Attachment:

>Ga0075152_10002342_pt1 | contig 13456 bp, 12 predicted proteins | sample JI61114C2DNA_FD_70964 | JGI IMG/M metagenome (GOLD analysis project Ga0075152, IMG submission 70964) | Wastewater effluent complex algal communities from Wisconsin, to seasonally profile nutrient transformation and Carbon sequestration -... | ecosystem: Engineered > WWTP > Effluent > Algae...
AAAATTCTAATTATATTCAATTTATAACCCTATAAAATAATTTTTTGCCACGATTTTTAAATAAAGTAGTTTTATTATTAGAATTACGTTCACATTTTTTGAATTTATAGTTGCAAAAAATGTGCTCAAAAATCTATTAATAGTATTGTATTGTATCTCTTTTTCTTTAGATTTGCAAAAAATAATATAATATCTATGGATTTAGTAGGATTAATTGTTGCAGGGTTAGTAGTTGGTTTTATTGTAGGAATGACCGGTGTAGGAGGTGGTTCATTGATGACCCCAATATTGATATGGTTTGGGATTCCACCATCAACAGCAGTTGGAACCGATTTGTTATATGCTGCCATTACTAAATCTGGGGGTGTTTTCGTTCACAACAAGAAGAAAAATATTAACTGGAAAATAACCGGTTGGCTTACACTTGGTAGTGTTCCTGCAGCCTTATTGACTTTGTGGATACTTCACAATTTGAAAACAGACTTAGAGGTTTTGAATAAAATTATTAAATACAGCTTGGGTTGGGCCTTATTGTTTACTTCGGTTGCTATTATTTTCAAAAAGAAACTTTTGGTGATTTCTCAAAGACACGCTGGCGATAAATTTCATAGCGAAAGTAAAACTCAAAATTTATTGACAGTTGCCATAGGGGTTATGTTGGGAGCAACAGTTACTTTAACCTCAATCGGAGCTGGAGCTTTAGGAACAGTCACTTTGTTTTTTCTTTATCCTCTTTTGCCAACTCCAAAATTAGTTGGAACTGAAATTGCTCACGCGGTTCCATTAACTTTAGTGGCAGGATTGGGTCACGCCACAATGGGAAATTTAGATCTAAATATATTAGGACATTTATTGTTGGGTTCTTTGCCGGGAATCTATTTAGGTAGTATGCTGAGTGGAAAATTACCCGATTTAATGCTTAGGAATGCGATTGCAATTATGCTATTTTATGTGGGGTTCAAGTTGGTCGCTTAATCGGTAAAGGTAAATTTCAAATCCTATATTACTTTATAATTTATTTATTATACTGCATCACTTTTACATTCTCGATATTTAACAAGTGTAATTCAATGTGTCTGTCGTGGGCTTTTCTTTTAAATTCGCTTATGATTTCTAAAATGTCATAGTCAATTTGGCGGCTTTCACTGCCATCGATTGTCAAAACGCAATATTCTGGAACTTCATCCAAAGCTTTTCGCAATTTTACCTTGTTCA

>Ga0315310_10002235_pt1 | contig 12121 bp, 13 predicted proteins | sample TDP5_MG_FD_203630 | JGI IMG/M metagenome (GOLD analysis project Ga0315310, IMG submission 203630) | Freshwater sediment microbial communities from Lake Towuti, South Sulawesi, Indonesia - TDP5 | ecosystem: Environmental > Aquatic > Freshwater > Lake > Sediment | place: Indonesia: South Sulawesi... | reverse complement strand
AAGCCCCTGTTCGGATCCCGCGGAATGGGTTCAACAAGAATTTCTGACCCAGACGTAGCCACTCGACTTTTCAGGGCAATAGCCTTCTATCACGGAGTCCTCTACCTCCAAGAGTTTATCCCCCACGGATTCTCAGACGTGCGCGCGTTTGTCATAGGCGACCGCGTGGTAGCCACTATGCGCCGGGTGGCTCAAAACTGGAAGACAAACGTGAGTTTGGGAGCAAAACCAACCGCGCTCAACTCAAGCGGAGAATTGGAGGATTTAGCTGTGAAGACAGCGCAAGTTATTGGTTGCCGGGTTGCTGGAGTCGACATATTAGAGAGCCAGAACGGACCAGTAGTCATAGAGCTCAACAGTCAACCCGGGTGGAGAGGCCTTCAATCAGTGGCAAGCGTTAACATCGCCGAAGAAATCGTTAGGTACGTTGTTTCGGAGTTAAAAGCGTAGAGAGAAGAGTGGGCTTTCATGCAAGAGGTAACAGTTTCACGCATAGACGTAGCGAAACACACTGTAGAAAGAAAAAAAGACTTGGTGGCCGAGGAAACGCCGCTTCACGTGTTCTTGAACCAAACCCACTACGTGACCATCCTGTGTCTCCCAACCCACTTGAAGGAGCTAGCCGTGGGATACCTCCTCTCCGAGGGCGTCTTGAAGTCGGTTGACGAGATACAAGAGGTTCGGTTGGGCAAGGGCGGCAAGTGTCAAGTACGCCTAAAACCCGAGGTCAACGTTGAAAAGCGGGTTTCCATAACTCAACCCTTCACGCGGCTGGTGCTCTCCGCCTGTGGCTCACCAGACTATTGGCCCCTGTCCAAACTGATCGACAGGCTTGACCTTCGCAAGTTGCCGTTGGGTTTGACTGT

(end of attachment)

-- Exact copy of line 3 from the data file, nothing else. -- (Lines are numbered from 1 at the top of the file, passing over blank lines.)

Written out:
>Ga0315310_10002235_pt1 | contig 12121 bp, 13 predicted proteins | sample TDP5_MG_FD_203630 | JGI IMG/M metagenome (GOLD analysis project Ga0315310, IMG submission 203630) | Freshwater sediment microbial communities from Lake Towuti, South Sulawesi, Indonesia - TDP5 | ecosystem: Environmental > Aquatic > Freshwater > Lake > Sediment | place: Indonesia: South Sulawesi... | reverse complement strand